If both smoking and exposure to asbestos are known for the harmful damage they cause to lungs, what happens when the two happen together?
Whether it is premature aging, loss of appetite, or a chronic cough, the health risks of smoking strongly eclipse any benefits. One of the most serious and potentially deadliest effects of smoking cigarettes is its effect on the lungs.
Asbestos exposure also negatively impacts lung health, leading to diseases like mesothelioma, lung cancer, and asbestosis. It is not uncommon for someone with asbestos exposure to also be a smoker (or have been a smoker at some point in their lives). This begs the question—if both smoking and exposure to asbestos are known for the harmful damage they cause to lungs, what happens when the two happen together?
Causes of Lung Damage in the U.S.
In 2019, over 150,000 Americans died of lung cancer, which accounted for 24% of all cancer deaths in the US. Although smoking is a big culprit of lung cancer diagnosis, there are other ways the disease manifests.
Asbestos exposure is also popular for its impact on lung cancer. Smoking cigarettes and exposure to asbestos can be fatal on their own—but together the impact is especially worrisome.
Smoking and Lung Damage
If you were to go around and ask a group of people what the leading cause of lung cancer is, the majority of them would respond with smoking. For decades, the risks of smoking have been advertised on billboards, TV sets, and in magazines across the country.
We’ve all seen those photos of a healthy, pink lung next to a black smoker’s lung in science class or on a billboard—the impact that smoking has on your lungs is very real and it’s clear that smoking leads to lung deterioration.
As we are exploring the link between smoking and asbestos exposure in regards to lung damage, it’s also important to understand how asbestos impacts your lungs on its own.
Asbestos Exposure and Lung Damage
Asbestos exposure is linked to lung damage and the development of mesothelioma. Many Americans have been exposed to asbestos through their workplaces, schools, homes, and their communities.
Asbestos fibers are microscopic and are airborne. These fibers can be inhaled and trapped in the lungs, and this on-going exposure can lead those fibers to create tears in the lungs and create inflammation which can lead to lung cancer, mesothelioma, or other asbestos-related diseases.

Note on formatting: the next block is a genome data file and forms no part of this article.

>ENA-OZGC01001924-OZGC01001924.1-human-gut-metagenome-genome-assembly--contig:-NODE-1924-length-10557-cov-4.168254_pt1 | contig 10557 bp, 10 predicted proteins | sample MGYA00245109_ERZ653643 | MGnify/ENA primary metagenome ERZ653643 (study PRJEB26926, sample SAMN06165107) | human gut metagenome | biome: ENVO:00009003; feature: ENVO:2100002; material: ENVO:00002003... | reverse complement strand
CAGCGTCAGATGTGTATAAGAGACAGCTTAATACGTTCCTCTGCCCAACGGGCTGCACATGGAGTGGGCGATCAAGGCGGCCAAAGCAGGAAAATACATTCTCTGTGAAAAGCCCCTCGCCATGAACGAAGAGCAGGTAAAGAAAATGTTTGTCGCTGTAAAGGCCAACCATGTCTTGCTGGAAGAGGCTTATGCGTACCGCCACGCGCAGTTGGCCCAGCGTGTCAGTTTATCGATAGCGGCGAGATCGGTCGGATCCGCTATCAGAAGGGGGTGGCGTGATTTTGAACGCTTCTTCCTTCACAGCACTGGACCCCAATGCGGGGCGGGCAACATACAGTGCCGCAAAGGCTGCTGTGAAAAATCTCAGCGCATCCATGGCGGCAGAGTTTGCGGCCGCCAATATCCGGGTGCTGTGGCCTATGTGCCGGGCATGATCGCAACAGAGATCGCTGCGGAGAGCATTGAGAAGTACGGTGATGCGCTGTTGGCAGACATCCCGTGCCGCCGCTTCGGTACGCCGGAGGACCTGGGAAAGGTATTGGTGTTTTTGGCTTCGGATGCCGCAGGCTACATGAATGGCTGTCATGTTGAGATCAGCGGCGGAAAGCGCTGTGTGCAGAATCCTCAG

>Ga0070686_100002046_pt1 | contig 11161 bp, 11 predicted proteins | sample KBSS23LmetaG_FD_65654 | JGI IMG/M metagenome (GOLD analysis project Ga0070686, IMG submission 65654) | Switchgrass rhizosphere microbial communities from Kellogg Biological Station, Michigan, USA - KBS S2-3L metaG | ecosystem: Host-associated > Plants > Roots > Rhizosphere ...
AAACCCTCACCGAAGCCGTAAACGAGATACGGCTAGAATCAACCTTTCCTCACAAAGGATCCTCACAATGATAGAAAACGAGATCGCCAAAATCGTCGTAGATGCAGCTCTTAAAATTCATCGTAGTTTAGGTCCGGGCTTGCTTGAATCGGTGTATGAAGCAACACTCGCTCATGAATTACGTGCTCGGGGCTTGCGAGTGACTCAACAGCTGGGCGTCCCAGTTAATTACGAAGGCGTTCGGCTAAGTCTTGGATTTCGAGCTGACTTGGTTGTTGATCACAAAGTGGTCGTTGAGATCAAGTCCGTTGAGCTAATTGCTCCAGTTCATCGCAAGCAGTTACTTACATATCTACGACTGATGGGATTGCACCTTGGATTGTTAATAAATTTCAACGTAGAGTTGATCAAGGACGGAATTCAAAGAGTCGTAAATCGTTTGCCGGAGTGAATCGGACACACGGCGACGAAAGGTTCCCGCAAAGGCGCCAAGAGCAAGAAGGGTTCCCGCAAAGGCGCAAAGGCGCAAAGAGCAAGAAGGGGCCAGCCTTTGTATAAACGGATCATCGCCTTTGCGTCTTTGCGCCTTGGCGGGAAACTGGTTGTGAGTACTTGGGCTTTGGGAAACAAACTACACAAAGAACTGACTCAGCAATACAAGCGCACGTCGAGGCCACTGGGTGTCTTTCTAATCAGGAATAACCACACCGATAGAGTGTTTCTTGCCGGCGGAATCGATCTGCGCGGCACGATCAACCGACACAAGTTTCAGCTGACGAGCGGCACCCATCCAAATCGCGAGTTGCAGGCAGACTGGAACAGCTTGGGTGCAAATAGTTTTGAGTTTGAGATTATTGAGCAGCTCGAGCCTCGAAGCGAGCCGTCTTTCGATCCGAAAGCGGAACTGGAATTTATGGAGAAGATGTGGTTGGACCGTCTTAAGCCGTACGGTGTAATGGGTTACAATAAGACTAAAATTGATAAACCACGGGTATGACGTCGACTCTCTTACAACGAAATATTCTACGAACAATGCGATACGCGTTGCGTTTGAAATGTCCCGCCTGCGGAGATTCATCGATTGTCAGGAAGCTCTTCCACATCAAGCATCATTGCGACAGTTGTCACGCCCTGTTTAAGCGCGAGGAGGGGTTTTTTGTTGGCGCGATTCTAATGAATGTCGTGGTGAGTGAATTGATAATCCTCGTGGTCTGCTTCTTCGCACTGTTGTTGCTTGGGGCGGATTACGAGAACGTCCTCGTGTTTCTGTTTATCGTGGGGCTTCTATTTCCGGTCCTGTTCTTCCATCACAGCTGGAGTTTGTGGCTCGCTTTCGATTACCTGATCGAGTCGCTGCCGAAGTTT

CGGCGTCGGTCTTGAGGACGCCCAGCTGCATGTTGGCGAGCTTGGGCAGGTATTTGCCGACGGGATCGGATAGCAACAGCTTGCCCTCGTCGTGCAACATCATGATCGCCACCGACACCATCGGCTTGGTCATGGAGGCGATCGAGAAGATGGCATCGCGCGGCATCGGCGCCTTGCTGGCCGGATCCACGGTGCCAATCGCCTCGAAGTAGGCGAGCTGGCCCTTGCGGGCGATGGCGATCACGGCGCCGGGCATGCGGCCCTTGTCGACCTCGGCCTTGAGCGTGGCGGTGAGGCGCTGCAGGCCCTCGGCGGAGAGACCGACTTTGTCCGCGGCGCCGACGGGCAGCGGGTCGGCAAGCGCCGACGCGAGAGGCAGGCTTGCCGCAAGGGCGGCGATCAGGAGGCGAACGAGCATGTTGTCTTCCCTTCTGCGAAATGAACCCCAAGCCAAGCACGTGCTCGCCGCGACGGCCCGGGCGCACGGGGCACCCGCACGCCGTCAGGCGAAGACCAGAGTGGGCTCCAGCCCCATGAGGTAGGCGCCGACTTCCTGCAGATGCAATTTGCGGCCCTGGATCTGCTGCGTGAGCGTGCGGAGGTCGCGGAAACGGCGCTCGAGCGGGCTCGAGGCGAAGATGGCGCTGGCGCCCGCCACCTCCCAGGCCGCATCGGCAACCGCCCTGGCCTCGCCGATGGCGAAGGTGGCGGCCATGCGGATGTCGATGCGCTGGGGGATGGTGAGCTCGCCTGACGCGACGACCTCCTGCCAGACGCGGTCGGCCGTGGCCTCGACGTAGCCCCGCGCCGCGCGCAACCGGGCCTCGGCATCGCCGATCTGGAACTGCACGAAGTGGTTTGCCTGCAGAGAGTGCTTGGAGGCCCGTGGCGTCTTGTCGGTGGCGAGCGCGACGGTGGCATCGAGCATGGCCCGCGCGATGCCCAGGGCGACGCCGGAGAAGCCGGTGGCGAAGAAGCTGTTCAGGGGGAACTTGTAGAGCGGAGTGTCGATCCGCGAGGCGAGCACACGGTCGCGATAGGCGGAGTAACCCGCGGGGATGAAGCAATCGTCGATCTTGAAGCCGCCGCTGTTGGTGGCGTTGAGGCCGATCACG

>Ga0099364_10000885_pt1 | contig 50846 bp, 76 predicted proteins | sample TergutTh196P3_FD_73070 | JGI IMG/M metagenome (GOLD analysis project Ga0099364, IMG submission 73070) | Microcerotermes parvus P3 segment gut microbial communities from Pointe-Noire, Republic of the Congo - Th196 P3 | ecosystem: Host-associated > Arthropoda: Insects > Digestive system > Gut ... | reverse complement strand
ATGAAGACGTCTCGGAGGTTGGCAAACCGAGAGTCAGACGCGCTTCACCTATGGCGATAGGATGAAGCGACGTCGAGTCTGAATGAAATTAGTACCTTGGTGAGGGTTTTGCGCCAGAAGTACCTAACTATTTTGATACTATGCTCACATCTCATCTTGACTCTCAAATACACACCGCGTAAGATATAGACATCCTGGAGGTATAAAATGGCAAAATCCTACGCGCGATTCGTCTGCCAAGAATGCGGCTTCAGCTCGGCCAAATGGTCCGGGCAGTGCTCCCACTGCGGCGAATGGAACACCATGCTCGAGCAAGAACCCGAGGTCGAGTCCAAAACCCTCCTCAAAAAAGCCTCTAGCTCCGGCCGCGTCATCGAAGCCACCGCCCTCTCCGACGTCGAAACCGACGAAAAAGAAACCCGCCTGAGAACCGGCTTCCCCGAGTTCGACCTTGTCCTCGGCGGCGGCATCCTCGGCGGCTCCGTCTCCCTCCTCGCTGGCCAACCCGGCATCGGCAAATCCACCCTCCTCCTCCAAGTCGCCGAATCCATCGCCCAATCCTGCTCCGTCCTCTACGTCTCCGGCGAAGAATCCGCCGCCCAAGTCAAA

One of the scariest statistics to understand about asbestos exposure is the effects seem to appear anywhere between 20-50 years, meaning someone who is exposed may not know how much they are at risk for lung damage due to this exposure.
Smoking, Asbestos Exposure, and Your Lungs
When a history of smoking and asbestos exposure is combined, it’s not hard to imagine the impact this would have on your lungs.
If you already have a history of asbestos exposure, smoking can impact your lungs in a few ways:
- Smoking weakens the tissue in and around your lungs, which creates a better environment for asbestos fibers to allow themselves to get trapped.
- Smoking interferes with your body’s ability to clean your lungs due to the increase in mucus production.
Both of these carcinogens coupled together can increase the risk of mortality by both lung cancer and mesothelioma due to the damage they simultaneously do to your lungs.
Smoking, Asbestos Exposure, and Lung Cancer
It’s important to note that asbestos-only-related lung cancer accounts for 3% of lung cancer, while smoking-related lung cancer accounts for 80-90% of lung cancer cases. That all being said, when you have a smoker who has also been exposed to asbestos, it is impossible to tell for sure what actually caused the cancer.
However, there are a few statistics that clearly point to the impact smoking has on those with asbestos exposure. Smokers with asbestos exposure are 14 times more likely to be diagnosed with lung cancer than non-smokers who have been exposed to asbestos.